Wholesale power and gas prices continued to rise throughout September, with many contracts rising for a seventh consecutive month and reaching fresh record highs.
Looking towards near-term power contracts, day-ahead power went up 9.4% to average £67.7/MWh. Prices rose throughout the month amid relatively low renewables output, which acts to push wholesale costs higher as more expensive forms of generation are required to meet demand. The contract peaked at £72.6/MWh on 24 September.
All seasonal power prices also grew in September, up 8.6% on average. Winter 18 ascended 11.0% to average £73.2/MWh, peaking at a fresh high of £76.2/MWh on 24 September. Growth was fuelled by rising gas and commodity prices. As the cost of emitting carbon is factored into the cost of thermal power generation, higher carbon prices have led to higher wholesale power prices.
Day-ahead gas surged 18.3% to average 74.2p/th in September. Prices started the month at 69.3p/th and reached highs of 79.8p/th on 24 September. Prices have been supported by rising commodity prices, with EU ETS carbon hitting a 10-year high of €25.8/t on 10 September. All seasonal gas contracts increased in September rising 11.4% on average. Winter 18 gas prices rose 15.0% to average 78.7p/th, hitting a record high of 82.9p/th on 24 September, similarly finding support from commodity prices.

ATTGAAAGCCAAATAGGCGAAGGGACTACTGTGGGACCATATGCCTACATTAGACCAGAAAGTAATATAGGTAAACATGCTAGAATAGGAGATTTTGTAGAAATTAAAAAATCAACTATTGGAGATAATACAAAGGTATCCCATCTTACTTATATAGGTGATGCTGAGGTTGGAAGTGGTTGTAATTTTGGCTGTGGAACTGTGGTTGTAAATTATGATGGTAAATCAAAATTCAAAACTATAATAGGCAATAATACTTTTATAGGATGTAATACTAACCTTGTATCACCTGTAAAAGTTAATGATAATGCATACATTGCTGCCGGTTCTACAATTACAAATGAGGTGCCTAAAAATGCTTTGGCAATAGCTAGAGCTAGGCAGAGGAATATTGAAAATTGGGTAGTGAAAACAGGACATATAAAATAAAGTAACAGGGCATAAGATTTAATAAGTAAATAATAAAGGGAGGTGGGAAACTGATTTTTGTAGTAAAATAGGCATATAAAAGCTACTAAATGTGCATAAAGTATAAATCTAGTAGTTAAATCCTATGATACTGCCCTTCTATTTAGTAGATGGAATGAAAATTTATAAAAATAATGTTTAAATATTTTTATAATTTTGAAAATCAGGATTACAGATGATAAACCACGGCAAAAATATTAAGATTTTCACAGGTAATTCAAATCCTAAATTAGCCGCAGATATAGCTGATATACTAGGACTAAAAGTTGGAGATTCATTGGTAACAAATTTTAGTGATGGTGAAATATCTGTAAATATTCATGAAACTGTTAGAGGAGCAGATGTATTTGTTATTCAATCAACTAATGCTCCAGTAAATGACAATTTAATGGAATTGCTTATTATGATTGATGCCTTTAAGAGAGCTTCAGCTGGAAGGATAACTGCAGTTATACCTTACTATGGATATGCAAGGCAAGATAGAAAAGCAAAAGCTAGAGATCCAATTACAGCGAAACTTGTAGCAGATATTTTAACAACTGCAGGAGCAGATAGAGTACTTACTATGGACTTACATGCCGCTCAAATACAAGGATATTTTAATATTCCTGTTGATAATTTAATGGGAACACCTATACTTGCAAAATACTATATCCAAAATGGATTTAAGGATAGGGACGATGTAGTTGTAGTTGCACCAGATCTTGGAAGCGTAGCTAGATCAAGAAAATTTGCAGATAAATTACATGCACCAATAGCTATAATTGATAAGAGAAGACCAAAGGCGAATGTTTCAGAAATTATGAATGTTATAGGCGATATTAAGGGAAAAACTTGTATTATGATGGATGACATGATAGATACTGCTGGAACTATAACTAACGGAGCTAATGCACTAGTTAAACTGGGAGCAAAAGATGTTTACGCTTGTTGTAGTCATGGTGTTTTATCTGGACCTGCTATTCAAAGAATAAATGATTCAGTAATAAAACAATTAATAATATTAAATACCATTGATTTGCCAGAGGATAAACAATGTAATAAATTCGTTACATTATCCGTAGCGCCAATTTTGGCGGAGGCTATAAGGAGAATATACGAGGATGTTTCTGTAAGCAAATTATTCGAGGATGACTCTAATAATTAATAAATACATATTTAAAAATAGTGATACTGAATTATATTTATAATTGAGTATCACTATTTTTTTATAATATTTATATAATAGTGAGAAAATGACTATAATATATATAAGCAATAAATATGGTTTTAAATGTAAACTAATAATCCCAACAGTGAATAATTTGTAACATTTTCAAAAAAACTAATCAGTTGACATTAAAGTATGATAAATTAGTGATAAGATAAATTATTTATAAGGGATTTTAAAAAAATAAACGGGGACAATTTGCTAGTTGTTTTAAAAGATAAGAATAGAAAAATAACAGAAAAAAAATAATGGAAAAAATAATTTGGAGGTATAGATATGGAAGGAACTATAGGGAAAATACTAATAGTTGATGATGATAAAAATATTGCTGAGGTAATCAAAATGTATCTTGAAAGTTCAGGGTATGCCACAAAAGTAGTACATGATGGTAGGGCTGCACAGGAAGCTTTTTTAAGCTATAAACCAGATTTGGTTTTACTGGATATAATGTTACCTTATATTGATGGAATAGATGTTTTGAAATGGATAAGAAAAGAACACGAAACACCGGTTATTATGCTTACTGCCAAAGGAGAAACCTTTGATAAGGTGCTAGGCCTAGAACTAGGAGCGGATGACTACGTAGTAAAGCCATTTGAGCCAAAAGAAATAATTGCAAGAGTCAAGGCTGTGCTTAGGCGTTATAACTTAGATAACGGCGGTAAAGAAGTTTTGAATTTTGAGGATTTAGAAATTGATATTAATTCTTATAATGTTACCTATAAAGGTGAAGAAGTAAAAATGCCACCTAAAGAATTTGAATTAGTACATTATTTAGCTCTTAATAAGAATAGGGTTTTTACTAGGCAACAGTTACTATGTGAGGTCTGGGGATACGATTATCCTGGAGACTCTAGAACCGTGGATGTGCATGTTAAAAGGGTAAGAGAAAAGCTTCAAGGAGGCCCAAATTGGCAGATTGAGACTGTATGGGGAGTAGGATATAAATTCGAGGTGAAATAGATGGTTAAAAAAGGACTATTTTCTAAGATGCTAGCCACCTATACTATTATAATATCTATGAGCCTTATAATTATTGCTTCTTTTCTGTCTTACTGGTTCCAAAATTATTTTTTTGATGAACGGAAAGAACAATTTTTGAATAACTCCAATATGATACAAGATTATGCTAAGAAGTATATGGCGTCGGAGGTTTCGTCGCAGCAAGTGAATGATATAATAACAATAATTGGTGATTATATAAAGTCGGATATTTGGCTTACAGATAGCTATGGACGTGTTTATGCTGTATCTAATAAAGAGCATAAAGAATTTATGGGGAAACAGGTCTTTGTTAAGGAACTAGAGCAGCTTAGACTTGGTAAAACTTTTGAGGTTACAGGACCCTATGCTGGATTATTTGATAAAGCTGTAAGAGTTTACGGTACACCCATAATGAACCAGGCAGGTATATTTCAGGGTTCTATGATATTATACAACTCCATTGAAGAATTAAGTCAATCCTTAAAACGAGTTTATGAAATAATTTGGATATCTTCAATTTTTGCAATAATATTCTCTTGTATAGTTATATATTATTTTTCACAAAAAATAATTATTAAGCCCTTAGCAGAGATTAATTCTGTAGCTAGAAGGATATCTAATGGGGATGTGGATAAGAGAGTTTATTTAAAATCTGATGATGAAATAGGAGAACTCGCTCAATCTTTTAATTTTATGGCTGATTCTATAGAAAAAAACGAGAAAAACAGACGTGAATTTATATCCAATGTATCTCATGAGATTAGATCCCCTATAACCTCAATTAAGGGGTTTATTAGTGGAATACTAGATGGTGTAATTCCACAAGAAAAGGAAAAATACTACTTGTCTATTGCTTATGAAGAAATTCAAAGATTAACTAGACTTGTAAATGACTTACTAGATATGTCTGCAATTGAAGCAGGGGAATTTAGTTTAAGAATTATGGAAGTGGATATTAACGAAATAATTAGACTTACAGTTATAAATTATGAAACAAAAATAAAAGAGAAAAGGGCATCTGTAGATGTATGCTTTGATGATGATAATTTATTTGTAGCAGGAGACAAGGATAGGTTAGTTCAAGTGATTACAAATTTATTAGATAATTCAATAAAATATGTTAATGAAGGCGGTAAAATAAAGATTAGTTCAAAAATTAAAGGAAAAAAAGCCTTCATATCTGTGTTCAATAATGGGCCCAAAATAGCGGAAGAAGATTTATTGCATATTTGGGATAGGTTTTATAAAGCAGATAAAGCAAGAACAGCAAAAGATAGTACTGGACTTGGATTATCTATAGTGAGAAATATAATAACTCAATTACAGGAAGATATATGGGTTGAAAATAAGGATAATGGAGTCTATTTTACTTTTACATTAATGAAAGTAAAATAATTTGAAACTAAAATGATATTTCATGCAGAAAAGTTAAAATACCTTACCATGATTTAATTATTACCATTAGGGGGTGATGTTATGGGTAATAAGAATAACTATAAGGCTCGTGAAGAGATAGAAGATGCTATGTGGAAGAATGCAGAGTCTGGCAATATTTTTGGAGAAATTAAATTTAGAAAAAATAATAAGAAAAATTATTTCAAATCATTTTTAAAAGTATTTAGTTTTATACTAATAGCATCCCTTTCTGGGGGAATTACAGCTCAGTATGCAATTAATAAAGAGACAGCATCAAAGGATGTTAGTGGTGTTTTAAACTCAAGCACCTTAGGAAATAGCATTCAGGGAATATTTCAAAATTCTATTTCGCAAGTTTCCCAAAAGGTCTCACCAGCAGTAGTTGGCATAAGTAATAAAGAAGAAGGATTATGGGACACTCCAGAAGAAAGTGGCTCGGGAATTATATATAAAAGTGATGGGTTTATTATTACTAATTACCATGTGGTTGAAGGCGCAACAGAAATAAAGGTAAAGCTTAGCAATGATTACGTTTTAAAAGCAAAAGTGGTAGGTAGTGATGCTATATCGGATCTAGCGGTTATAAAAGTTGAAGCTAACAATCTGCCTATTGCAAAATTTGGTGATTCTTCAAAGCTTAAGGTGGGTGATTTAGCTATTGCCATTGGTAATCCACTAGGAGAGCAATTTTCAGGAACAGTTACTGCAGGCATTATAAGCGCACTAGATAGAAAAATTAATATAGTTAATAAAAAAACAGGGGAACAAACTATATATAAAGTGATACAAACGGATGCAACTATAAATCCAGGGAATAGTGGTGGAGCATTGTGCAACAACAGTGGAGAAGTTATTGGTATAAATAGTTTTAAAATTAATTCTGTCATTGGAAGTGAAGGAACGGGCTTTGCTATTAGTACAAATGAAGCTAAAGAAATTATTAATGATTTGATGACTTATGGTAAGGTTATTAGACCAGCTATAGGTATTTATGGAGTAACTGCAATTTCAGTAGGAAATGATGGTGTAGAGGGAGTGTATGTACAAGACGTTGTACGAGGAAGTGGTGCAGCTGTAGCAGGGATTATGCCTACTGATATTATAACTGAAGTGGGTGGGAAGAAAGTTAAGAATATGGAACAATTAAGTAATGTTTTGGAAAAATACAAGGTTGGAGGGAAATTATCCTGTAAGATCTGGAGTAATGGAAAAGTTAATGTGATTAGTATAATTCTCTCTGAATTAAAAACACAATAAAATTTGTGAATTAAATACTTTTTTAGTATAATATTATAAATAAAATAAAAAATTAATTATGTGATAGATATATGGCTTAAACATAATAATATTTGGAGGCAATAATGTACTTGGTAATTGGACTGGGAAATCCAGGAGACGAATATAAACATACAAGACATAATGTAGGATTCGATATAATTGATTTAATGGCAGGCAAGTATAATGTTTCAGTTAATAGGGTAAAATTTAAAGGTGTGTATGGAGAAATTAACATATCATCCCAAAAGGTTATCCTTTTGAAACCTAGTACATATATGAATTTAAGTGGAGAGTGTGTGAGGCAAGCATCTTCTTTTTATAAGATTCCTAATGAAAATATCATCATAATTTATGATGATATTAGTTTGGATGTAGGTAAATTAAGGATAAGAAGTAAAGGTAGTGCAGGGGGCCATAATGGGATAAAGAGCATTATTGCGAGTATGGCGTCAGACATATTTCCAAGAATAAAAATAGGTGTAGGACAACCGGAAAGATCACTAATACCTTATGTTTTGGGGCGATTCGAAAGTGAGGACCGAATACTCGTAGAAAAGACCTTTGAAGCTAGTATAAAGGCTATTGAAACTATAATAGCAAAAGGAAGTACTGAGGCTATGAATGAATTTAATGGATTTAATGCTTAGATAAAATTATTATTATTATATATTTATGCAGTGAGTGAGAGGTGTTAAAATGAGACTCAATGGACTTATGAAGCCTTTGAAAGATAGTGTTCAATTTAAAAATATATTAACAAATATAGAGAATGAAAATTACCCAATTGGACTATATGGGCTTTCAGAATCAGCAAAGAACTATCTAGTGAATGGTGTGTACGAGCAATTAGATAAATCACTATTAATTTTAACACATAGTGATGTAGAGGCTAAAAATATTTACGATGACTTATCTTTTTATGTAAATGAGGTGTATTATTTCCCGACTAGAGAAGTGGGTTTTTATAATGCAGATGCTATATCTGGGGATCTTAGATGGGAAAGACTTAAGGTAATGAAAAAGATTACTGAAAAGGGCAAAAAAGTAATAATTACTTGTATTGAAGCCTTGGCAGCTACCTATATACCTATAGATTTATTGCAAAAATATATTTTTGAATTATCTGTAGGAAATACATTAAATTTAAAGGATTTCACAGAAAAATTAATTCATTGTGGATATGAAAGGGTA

Four, five and 10-year highs for oil, coal and carbon
EU ETS carbon gained 15.6% to average €21.7/t in September, its ninth consecutive monthly rise. Prices hit a fresh 10-year high of €25.8/t on 10 September. A rise in EU ETS carbon prices is important for wholesale power, as prices incorporate the cost of emitting carbon.
Brent crude oil prices rose 7.1% to average $78.9/bl in September. The upcoming US sanctions on Iran continued to provide support to prices as this could reduce available supplies in the market. This led prices to set a four-year high at above $82.0/bl on 25 September. OPEC and Russia held a meeting in Algiers on 23 September to discuss raising production levels; however, the meeting ended with no formal agreement on any additional supply boost. OPEC’s Secretary-General, Mohammad Barkindo, announced last month that world oil consumption will reach 100mn bpd this year, much earlier than previously expected.
API 2 coal prices lifted 8.3% to average $96.0/t. Coal started the month at $91.3/t and rose to a fresh five-year high of $98.4/t on 21 September. Demand for coal has grown in Europe following the recent record highs in wholesale gas prices across the continent, leading a rise in coal-fired power generation.
The month-ahead: Market fundamentals signal gas and power prices to remain high
Revised colder weather forecasts for early October are expected to increase gas demand, with regional gas demand up to 24mcm higher on 1 October in response to increased heating in homes. Higher demand will likely push gas prices upwards, and feed into wholesale power markets.
EU ETS carbon prices are expected to remain above €20.0/t as series of outages at Belgian nuclear reactors will see seven of the country’s eight reactors offline from 20 October, potentially resulting in higher fossil fuel burning in Europe and pushing demand for EUAs higher.